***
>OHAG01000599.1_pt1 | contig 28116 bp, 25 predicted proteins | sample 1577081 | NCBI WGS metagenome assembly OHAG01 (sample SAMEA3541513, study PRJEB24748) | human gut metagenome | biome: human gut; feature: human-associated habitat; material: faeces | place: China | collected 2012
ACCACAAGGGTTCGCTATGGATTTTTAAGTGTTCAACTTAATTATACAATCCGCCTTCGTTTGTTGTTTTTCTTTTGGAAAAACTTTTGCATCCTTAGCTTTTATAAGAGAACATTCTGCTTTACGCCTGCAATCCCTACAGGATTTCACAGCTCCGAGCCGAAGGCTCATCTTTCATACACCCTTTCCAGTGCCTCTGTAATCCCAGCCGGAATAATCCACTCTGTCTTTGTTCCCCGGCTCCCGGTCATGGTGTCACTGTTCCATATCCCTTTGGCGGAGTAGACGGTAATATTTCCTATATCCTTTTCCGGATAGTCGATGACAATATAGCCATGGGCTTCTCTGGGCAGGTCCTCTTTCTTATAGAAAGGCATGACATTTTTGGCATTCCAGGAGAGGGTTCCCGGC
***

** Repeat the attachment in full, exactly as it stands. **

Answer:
>OHAG01000599.1_pt1 | contig 28116 bp, 25 predicted proteins | sample 1577081 | NCBI WGS metagenome assembly OHAG01 (sample SAMEA3541513, study PRJEB24748) | human gut metagenome | biome: human gut; feature: human-associated habitat; material: faeces | place: China | collected 2012
ACCACAAGGGTTCGCTATGGATTTTTAAGTGTTCAACTTAATTATACAATCCGCCTTCGTTTGTTGTTTTTCTTTTGGAAAAACTTTTGCATCCTTAGCTTTTATAAGAGAACATTCTGCTTTACGCCTGCAATCCCTACAGGATTTCACAGCTCCGAGCCGAAGGCTCATCTTTCATACACCCTTTCCAGTGCCTCTGTAATCCCAGCCGGAATAATCCACTCTGTCTTTGTTCCCCGGCTCCCGGTCATGGTGTCACTGTTCCATATCCCTTTGGCGGAGTAGACGGTAATATTTCCTATATCCTTTTCCGGATAGTCGATGACAATATAGCCATGGGCTTCTCTGGGCAGGTCCTCTTTCTTATAGAAAGGCATGACATTTTTGGCATTCCAGGAGAGGGTTCCCGGC